Step by Step: Making a Podcast, Pt. IV.

At this point in the tutorial, we're pretty much on the home stretch: you've made an episode, and uploaded it to the web. You've also made an XML file, which describes your podcast and links to this mp3 file. Theoretically, we should be at the point where we can start threatening iTunes that you have a new podcast to unleash on the world. However, first we need to make sure that there's no mistakes in your XML file which would cause podasting software to fall over and die.

This is where the similarity between HTML and XML ends. If a mistake is made in a HTML web page, the web browser might display the information a little iffy, but it will probably still display it. If you make a mistake in an XML file, the software will just stop reading your file, and nobody will be able to get your podcast. XML is very unforgiving in this sense, which is why it's important to make sure that your code has no mistakes before you submit it to any podcast directories or iTunes.

So what can go wrong with an XML file? Well, most mistakes will boil down to:
  • Typing error - even one letter out of place can stop your file working if it's in an XML tag.
  • Forgetting to close a tag - this will make anything trying to read your XML file get it's knickers in a twist.
  • Not escaping a character. This is something I'm always doing, and it makes iTunes instantly fall over. I'll explain this properly in a minute.
Just in case you're thinking "Well, I copied and pasted the code exactly, there's no way I could have made any mistakes!" - mistakes have a habit of creeping into XML files without you even noticing, and even if you've not made a mistake this time, there will come a time in the future when you do, so this is good to know about. If you're using something like Dreamweaver, there's much less chance of you making mistakes, as it highlights all the XML tags for you, and this makes things a little easier.

Before you give up on podcasting, thinking that you have to go through your XML with a fine-toothed comb in order to be able to find where the mistakes are, don't worry, help is at hand. Because you've already uploaded your XML to the web, you can now run it through a feed validator. This is a web program which will pick apart your code, and tell you about any errors it finds. You fix them, re-upload the file, and then try again. When you eventually get to the point when you have no errors in your code, you've achieved the amazing, and you're ready to test your podcast in iTunes, and then submit it to the directory.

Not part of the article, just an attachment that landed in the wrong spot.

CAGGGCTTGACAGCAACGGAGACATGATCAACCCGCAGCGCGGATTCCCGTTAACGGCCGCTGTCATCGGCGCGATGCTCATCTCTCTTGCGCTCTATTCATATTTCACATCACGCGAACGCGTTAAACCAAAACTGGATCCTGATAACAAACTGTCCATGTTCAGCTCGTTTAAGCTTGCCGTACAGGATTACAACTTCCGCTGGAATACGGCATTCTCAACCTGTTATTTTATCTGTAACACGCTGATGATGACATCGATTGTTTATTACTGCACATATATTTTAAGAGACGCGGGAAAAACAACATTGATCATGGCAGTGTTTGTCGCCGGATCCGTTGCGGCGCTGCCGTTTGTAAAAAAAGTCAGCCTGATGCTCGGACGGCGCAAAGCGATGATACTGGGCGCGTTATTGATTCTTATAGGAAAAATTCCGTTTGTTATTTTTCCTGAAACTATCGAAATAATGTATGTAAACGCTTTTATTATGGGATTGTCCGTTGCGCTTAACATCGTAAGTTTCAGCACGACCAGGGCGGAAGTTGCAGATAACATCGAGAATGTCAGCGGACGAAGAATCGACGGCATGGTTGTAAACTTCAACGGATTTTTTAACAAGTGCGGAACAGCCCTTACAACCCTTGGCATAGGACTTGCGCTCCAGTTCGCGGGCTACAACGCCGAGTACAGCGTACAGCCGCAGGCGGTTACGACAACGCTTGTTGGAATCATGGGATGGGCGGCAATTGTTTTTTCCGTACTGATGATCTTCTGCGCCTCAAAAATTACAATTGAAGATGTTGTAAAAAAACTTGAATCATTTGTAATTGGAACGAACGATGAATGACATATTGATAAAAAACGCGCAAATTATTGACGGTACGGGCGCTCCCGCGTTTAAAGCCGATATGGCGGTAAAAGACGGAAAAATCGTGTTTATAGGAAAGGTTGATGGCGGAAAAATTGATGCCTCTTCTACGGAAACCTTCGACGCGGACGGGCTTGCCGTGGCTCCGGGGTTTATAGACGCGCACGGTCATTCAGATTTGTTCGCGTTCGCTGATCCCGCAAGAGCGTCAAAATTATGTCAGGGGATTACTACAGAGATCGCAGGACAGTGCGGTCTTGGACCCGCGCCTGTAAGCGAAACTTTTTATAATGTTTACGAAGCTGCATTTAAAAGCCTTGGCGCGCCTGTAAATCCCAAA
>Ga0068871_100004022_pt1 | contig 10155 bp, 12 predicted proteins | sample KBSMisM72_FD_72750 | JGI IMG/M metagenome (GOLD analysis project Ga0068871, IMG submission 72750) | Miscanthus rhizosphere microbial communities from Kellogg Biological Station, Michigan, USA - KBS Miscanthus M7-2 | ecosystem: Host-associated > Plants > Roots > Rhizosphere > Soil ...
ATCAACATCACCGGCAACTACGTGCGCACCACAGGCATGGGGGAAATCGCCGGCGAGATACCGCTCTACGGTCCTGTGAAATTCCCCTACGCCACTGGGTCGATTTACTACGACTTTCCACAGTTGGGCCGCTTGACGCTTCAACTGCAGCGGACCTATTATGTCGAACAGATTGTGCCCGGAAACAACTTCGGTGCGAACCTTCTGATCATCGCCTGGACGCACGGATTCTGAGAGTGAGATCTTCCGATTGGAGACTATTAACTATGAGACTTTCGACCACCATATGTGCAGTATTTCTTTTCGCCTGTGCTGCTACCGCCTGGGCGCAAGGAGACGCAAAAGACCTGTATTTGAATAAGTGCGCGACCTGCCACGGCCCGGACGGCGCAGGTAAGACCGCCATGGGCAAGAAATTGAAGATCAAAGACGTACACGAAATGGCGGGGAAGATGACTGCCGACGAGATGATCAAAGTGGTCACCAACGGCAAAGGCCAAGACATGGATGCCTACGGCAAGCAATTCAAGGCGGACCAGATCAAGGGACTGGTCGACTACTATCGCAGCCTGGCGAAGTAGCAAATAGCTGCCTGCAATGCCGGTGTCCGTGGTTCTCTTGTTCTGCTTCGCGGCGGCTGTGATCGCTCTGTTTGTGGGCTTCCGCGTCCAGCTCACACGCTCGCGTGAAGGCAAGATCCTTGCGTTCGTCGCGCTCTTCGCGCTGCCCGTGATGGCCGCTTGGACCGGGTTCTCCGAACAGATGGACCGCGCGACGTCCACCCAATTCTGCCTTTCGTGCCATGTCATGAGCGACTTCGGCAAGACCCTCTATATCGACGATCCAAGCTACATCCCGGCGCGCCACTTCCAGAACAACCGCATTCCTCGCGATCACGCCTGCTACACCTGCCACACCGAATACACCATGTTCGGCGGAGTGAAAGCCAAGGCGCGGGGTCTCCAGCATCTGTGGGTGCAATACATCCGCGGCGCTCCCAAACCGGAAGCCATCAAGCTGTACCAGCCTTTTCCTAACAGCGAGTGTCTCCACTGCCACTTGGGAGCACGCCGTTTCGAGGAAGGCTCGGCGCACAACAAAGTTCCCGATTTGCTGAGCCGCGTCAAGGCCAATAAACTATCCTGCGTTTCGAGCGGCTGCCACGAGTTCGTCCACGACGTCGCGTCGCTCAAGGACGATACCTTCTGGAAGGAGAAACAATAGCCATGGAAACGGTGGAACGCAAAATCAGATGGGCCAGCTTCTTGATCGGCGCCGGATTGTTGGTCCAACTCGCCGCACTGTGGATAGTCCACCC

Head over to the Feed Validator here. You'll notice it looks a lot like Google. All you do is type (or copy and paste) the URL of your XML file into the box and press the Validate button. You'll see a list of errors in your XML (and in most cases, an explanation on how to fix them), then a copy of your code, showing you exactly where the errors are. If you've just copied and pasted the code I gave yesterday, you'll probably have 2 errors which are non-critical (ie. they won't stop your XML from being read, but it's advising that you should do something about it):
  • item should contain a guid element
    iTunes likes to have a Globally Unique Identifier, to differentiate every single episode of every podcast - however, if this tag is not included, iTunes will just create it's own guid from the mp3 filename associated with the episode.
  • Missing recommended iTunes channel element: itunes:explicit
    This is another tag you can add to each episode (or under the <channel> tag, meaning that all episodes will have strong language) to tell iTunes that the recording contains explicit language. This is what it looks like:
    <itunes:explicit>yes</itunes:explicit> - use if your episode does contain strong language
    - use if your episode does not contain strong language
    - use if your episode contains no strong language or anything that might be considered offensive in any way.
Something else that is very important to watch out for when coding your XML is making sure that you have escaped your characters. This is nothing to do with writing a novel about Colditz or anything even that exciting, unfortunately. Basically, in XML there are certain symbols which have special meanings, and if you want them to show up the way you intended, you have to substitute them with little codes. You've seen this already, without realizing it, probably - take a look at this snippet from yesterday's code:

<itunes:category text="Places &amp; Travel"></itunes:category>

The category shows up in iTunes as "Places & Travel", yet in your code, it's "Places &amp;amp;amp;amp;amp;amp; Travel". This is because the ampersand symbol has a special meaning for programs trying to interpret XML, so by substituting the &amp; code, you're telling it that you actually want the ampersand to show up in the text, and not to interpret it as a piece of programming. Here is a list of symbols that need to have these escape codes in place of them: